Does Borax Kill Mice?

Borax, a salt formed from boric acid, is essentially the same as the acid.  Does borax kill mice? No, it doesn’t. However, it has other effects on mice that we will see in the article. Borax and boric acid are both present in powder or crystal form and are odorless, tasteless, and colorless.

Borax is mostly used as a pesticide, anti-bacterial, flame retardant, and more significantly, in the making of monofilament fiberglass. On top of that, it is included in cosmetics, household cleaners, laundry detergents, and fertilizers. While borax is formally known as sodium borate, the other names of boric acid are boracic acid, hydrogen borate, and orthoboric acid.

Like borax, boric acid does not kill mice. However, research has it that the acid has a negative effect on the reproductive system of a pregnant mouse. The acid may cause a malformation or even death of the fetus – the unborn baby of the mouse.

Boric Acid And Mice

As implied in the immediate portion, boric acid affects female mice. Apart from that, it affects the sperm motility of the male mice and their testicular function. But, the compound does not kill mice. This is regardless of whether you give it in high doses and over long periods. So, the compound is an ineffective thing when matters of infestations come up. While people regard it highly as a powerful repellent, that is not the case. Actually, mice do not really care about it; neither do they notice its presence.

The Pests That Borax Eradicates

As mentioned in the kicker, borax is a salt that comes from boric acid and goes by the name sodium borate. The uses of boric acid and borax as pretty much the same since the two are essentially one. Borax is used in different applications like fire retardants and as an insecticide. Borax can be utilized in some varied ways to take care of the following pests:

Borax 101: The Pests That It Can Eradicate
Ants CockroachesFleas Silverfish

How about we expound on the information provided in the table? Let’s get the ball rolling:

1. Ants

Both carpenter and pavement ants can become a nuisance in a home. The larger of the two ant breeds is the carpenter ant, which prefers to build its nest in floorboards, wooden furniture, and other timber. The pavement ants always invade because of one reason: food. So, they like getting into kitchen cupboards and pantries, and other places where food or moisture can be found. If you have an ant infestation that you need to eradicate, get borax, and line it on the entryways, where the ants are likely to pass through. To prevent any ants from accessing the building, fill any cracks or entry holes in the doorways, floors, and walls.

2. Roaches

The common cockroach types that tend to become home pests include the American cockroach, the German cockroach, the brown-banded cockroach, and the oriental cockroach. The American and oriental varieties prefer dark and damp places like basements. The ones that prefer kitchens and bathrooms are the German cockroaches. The brown-banded types will live and develop anywhere in a building. To deal with a roach infestation (of whatever variety), you need to apply a thin line of borax on walls, baseboards, trims, and cabinets. The roaches that cross the sodium borate lining will meet their death. Also, new roaches will not enter the other side.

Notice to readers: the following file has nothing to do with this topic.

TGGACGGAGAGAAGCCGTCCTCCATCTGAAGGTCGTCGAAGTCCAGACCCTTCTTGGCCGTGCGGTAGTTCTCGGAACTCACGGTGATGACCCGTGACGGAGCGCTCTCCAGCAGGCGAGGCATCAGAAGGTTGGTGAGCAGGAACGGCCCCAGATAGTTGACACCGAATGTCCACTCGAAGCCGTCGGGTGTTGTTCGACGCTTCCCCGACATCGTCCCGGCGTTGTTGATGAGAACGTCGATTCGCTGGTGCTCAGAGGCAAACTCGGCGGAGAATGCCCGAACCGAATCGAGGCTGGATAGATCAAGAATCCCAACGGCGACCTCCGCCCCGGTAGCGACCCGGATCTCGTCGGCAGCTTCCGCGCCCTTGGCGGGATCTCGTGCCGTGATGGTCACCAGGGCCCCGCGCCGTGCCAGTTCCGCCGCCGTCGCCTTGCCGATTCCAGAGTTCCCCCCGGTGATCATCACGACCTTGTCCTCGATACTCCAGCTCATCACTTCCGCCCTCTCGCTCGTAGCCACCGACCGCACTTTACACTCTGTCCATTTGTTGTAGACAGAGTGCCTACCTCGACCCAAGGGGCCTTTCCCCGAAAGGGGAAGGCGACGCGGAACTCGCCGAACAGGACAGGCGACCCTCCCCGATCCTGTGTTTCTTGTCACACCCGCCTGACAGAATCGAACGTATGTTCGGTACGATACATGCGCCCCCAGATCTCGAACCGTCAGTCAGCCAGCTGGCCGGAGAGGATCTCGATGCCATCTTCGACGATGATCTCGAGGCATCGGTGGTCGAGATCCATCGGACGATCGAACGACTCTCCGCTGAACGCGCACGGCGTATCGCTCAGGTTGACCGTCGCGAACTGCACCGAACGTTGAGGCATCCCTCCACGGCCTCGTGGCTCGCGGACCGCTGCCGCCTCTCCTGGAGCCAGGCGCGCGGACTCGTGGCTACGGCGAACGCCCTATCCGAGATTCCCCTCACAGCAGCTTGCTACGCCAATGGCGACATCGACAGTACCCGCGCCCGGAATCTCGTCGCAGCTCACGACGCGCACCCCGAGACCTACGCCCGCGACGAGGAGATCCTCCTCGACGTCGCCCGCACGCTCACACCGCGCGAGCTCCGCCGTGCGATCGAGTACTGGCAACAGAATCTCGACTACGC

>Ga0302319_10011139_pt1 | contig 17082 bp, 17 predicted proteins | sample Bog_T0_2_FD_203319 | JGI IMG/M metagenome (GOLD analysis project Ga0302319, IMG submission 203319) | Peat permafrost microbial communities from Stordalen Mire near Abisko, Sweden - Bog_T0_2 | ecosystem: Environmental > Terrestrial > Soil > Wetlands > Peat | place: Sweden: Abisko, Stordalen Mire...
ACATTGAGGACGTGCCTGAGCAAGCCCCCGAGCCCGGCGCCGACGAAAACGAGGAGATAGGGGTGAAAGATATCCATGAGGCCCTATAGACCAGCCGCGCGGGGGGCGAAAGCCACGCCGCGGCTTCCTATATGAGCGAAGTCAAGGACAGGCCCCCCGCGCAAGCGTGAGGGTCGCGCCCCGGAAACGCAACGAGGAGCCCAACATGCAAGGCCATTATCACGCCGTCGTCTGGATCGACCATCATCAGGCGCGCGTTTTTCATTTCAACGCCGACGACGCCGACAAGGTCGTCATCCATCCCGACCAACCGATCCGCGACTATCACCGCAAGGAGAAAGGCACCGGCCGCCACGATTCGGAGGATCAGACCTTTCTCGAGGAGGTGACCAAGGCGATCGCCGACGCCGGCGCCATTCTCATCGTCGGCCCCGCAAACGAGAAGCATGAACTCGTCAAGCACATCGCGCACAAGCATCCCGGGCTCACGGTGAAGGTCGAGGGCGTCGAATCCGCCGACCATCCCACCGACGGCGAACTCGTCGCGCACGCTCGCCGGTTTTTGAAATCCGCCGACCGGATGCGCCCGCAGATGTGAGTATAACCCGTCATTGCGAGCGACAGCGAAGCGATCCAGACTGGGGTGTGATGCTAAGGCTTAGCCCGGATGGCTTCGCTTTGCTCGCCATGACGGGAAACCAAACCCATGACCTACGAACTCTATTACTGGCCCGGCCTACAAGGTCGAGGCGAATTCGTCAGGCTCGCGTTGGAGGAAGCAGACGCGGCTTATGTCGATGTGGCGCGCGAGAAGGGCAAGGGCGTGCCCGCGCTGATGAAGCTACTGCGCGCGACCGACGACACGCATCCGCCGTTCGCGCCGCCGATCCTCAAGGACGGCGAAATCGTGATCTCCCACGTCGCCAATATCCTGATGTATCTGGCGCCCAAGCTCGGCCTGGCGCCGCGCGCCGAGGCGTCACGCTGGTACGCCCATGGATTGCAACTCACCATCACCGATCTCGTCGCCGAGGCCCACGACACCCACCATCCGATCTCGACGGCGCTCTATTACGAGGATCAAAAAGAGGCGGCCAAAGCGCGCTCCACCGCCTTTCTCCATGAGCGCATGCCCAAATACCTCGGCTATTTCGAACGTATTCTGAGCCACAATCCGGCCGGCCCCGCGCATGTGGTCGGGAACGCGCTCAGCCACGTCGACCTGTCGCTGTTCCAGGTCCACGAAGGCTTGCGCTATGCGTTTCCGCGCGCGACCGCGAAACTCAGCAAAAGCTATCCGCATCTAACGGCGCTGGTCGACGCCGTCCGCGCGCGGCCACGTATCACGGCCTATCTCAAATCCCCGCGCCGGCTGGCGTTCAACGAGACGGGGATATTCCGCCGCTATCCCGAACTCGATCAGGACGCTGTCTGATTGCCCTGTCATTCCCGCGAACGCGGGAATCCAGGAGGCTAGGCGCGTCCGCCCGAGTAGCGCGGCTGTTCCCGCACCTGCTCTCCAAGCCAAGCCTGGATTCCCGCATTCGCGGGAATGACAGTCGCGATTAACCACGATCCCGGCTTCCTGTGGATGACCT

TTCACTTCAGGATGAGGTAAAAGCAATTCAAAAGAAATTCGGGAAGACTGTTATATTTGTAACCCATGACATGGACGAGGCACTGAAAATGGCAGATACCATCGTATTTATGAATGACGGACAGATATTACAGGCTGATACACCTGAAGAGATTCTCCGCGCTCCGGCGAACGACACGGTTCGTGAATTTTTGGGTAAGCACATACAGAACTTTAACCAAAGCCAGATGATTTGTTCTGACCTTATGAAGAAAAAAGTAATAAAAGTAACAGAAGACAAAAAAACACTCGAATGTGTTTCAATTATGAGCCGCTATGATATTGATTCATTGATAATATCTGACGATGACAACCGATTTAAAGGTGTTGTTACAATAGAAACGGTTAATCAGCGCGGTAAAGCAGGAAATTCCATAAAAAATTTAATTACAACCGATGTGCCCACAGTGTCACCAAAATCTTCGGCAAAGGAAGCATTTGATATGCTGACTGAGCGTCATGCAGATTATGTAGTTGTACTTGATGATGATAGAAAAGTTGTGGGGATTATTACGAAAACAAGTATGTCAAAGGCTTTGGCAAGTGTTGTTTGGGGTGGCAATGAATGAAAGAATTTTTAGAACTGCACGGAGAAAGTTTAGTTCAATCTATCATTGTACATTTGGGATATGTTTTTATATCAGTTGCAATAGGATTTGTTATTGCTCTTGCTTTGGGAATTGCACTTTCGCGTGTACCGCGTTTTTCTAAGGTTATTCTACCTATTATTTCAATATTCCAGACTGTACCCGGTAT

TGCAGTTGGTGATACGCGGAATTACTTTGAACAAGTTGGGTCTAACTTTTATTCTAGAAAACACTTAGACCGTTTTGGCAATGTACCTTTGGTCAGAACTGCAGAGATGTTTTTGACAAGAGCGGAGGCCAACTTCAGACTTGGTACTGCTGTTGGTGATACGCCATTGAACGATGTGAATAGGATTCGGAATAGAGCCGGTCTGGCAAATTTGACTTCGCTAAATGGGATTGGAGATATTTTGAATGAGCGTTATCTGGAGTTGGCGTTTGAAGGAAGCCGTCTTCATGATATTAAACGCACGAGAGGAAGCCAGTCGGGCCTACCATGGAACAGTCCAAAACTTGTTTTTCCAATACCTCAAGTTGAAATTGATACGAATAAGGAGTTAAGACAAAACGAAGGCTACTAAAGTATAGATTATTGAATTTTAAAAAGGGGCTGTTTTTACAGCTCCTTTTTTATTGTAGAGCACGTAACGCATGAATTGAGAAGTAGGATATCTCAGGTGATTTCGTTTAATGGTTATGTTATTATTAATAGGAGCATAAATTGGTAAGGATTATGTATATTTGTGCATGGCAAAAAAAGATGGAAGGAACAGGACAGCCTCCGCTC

3. Fleas

If you don’t know what fleas are, here’s something brief: they are tiny insects that love jumping. Also, it is challenging to see them with the naked eye. The only source of food there is for fleas is blood. However, they don’t discriminate between any species. More often than not, they will feed on any host they find, and the hosts include both people and pets. To eliminate a flea infestation, ensure that you sprinkle borax powder across your floor regardless of the type (tile, cement, carpet, and hardwood). Let the borax remain for between one and two days before you go ahead and vacuum it.

4. Silverfish

Silverfish will infest the following things: boxes, wallpaper, starched clothing, and book bindings. If you do not know what these critters are, here’s something: silverfish are insects that lack wings and have long antennae with tapered bodies. They eat paper and surfaces similar to paper. They do that by chewing shapeless and irregular patches on the surface. To eliminate or contain a silverfish infestation, apply some fine borax powder on the infested areas. Line the insides of cardboard boxes, bookcase shelves, and the walls of your laundry room. Taking charge of the situation ensures that the silverfish do not cause more damage to your household belongings.

Uses Of Boric Acid

You may have realized that this article is jumping up and down, back and forth. One moment we’re talking about borax, and the other, we are on boric acid. Such is this moment. So, if you cannot use boric acid to take care of a mice infestation, what exactly is its purpose? The following points will show you the utility value of boric acid in places such as commercial buildings, hospitals, and houses: